The Federal Reserve, America's central bank, announced on Wednesday that it would be scaling back the stimulus measures that have been in place since March 2020 in response to the pandemic. The Fed has been employing a measure known as quantitive easing to ensure that the US economy is kept afloat, but there are concerns that the roughly $4 trillion poured in in the last 21 months has exacerbated inflation .
Over the course of 2021 the IRS hase sent out payments to around 169 million people as part of the third round of stimulus checks that was included in the American Rescue Plan. The vast majority of eligible residents have received their full entitlement but some people who experienced a loss of income during the year may now be entitled to more than they had initially thought.
Some people could be in line to get a stimulus check worth up to $1,400 in the New Year, but how do you know if you are eligible?
Biden may consider a double Child Tax Credit payment in February
There is growing concern that the expanded Child Tax Credit programme will expire at the end of the year as Congress struggles to find a compromise on an extension. A one-year extension is included in the Build Back Better bill but without the votes of some key moderate Democrats, passage looks impossible.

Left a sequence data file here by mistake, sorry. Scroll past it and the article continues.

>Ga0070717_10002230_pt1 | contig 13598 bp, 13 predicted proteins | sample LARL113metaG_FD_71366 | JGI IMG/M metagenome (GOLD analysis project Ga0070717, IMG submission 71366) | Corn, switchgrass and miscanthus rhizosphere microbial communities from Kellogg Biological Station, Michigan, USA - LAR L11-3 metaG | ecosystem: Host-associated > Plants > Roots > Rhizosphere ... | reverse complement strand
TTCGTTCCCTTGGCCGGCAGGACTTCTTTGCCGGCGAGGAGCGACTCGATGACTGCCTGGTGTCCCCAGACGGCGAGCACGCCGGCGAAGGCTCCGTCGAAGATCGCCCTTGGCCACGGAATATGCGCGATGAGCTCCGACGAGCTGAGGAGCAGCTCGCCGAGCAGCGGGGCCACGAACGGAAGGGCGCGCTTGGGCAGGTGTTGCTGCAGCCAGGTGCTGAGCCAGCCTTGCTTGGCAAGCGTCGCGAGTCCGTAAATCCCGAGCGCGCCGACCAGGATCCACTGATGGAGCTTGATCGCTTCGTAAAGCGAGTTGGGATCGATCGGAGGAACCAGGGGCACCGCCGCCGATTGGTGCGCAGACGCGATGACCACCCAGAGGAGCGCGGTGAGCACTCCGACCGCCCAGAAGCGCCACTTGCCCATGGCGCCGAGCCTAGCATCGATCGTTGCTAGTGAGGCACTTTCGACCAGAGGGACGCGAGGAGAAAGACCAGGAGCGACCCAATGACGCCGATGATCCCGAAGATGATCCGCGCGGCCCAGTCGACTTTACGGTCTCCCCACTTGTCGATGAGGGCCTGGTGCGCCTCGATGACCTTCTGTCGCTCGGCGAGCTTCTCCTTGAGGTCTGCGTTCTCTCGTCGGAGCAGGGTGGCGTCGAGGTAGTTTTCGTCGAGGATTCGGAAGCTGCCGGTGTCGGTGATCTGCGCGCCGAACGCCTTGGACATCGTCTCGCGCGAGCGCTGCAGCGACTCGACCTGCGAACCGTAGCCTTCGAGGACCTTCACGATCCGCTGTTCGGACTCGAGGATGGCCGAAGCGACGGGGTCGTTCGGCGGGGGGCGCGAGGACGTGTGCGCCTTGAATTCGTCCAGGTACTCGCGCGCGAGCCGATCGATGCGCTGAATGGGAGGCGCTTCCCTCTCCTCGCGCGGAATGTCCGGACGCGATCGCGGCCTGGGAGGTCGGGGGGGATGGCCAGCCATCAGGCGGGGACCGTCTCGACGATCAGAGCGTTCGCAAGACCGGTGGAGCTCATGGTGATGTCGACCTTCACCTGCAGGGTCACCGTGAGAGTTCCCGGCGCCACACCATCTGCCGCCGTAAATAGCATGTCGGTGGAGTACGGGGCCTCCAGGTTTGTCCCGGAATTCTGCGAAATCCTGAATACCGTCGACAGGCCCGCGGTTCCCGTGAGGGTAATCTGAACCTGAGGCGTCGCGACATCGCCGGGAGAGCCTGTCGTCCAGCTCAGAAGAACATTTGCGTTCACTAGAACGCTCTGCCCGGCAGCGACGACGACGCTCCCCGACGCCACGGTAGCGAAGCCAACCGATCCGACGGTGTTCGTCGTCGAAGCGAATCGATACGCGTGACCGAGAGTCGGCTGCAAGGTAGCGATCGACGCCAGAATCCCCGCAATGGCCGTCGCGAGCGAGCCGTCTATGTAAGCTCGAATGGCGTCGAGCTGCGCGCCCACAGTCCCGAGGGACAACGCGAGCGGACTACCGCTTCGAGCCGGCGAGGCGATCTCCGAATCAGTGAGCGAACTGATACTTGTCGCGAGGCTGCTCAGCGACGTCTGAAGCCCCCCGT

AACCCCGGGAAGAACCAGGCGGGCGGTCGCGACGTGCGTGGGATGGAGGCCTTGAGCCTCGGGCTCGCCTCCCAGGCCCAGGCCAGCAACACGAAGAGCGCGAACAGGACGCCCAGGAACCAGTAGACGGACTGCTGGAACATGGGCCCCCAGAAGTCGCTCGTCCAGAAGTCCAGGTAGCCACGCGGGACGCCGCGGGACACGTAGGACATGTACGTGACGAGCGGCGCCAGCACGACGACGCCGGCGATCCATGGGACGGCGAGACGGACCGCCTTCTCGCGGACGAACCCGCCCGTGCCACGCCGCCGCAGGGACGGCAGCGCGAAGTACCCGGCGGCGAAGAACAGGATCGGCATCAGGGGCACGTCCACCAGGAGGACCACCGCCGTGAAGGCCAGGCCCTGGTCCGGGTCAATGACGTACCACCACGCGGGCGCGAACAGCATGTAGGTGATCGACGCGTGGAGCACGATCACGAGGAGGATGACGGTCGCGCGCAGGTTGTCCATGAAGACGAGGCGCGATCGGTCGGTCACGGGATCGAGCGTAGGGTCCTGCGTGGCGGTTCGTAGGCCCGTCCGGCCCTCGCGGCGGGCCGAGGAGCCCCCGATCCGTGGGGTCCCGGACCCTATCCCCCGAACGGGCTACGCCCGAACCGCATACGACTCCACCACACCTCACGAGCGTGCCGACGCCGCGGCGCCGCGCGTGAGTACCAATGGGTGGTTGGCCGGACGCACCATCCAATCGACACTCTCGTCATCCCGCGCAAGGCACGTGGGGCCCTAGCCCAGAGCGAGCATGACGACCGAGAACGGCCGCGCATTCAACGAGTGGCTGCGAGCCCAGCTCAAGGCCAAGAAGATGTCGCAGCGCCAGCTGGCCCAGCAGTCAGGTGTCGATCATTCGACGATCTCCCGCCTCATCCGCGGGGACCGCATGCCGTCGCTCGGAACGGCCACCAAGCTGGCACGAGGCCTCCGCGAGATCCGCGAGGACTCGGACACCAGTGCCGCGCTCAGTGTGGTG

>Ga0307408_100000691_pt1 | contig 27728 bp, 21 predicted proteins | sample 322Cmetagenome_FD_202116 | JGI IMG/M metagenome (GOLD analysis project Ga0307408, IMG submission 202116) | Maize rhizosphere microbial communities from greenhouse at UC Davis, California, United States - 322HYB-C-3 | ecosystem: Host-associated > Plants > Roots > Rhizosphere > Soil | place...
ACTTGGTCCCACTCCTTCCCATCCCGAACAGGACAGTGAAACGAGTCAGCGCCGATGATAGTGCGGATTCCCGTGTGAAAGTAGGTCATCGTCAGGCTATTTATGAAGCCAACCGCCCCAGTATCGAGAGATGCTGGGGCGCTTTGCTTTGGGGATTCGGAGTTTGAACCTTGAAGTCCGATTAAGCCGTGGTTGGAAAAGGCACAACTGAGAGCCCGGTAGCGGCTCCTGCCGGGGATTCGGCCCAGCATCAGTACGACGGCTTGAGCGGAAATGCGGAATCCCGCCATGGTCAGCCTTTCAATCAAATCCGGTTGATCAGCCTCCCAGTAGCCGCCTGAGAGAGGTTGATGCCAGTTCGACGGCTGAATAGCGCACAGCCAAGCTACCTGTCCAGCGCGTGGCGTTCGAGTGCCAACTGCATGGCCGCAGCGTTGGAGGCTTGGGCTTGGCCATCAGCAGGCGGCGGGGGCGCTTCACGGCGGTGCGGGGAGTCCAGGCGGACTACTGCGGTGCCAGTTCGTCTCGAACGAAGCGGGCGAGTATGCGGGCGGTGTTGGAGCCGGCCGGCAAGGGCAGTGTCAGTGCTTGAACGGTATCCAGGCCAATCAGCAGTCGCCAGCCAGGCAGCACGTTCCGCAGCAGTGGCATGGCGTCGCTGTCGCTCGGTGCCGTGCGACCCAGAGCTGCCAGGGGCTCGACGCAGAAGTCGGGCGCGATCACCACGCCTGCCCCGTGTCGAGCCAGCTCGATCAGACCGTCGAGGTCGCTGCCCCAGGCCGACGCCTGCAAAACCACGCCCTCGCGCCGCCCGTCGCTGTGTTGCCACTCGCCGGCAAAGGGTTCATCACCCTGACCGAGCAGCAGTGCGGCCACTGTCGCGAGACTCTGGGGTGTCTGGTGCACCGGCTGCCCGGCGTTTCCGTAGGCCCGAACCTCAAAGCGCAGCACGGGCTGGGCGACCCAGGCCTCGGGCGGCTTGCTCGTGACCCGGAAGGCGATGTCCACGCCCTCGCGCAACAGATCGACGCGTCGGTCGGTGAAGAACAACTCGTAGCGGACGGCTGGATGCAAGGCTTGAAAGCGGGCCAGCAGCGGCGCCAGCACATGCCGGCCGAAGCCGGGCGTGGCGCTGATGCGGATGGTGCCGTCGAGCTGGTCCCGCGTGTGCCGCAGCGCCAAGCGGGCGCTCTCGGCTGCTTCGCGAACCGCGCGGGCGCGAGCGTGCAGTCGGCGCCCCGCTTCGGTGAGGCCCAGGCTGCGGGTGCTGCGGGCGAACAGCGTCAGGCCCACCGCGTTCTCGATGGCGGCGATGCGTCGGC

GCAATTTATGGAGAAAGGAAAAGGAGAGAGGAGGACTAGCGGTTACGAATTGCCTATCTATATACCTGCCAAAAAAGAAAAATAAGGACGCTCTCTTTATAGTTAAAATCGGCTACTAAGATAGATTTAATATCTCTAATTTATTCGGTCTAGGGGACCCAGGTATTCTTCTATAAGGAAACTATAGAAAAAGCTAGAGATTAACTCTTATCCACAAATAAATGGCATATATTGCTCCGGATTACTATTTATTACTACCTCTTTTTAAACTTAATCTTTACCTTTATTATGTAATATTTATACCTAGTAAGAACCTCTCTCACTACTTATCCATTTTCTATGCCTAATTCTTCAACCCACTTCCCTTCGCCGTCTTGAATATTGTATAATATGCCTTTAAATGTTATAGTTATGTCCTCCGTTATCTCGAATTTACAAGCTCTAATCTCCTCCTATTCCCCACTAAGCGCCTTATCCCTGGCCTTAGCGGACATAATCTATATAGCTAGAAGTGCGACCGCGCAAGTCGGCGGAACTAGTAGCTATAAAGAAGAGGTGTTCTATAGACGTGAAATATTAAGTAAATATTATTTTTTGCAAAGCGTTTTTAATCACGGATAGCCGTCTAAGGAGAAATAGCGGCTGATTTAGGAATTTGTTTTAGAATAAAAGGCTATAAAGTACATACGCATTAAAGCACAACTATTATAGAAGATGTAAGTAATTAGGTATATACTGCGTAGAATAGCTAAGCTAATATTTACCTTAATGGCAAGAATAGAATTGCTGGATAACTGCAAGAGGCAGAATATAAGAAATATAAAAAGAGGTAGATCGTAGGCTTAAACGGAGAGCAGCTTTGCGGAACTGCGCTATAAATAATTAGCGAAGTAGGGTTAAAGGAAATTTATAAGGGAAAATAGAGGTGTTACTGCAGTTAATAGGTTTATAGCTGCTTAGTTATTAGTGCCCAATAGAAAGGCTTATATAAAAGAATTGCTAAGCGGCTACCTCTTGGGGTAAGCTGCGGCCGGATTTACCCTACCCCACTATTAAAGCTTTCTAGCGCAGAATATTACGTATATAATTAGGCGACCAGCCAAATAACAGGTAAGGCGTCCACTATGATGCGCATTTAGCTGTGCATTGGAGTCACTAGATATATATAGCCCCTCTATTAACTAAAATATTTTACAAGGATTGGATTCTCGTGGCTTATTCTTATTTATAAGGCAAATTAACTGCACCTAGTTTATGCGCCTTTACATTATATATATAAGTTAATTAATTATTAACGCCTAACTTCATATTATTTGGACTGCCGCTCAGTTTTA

President Biden will likely choose to return to the subject in the New Year, but by the time any new legislation has been enacted the IRS will probably have missed at least one payment. As such, Biden may consider authorising double payments in the near future to cover the missing cash.
The debt ceiling marks the upper limit of total national debt and has been raised countless times over the last century by both parties to avoid a default.
The Federal Reserve has confirmed that it intends to reduce the level of financial stimulus in the US economy in the coming months to help combat inflation.
Military spending budget criticized
An opinion piece by Politico notes that the Senate voted to approve a $778 billion military spending budget - four times as much as the annual cost of the entire Build Back Better plan - on the day that 61 million families received their final Child Tax Credit payment.
Pelosi hits back at Republican bill claims
Republicans in the US Congress last week attacked Democratic President Joe Biden's proposed $1.75 trillion social bill, releasing a nonpartisan estimate that said it could increase the federal deficit by $3 trillion over a decade if its programs are made permanent.
Republican Senator Lindsey Graham had asked the Congressional Budget Office to calculate the bill's effects on the deficit if programs -- including a child tax credit and free preschool for all 3- and 4-year-olds -- would continue over 10 years, rather than phasing out sooner as proposed by Democrats.
Republicans had earlier criticized the phaseouts as maneuvers to underestimate the bill's cost, and contend the bill would worsen inflation.
Dollar jumps on central bank news
The dollar rose on Friday as markets approached the end of a busy week in which major central banks laid out plans to unwind pandemic-era stimulus.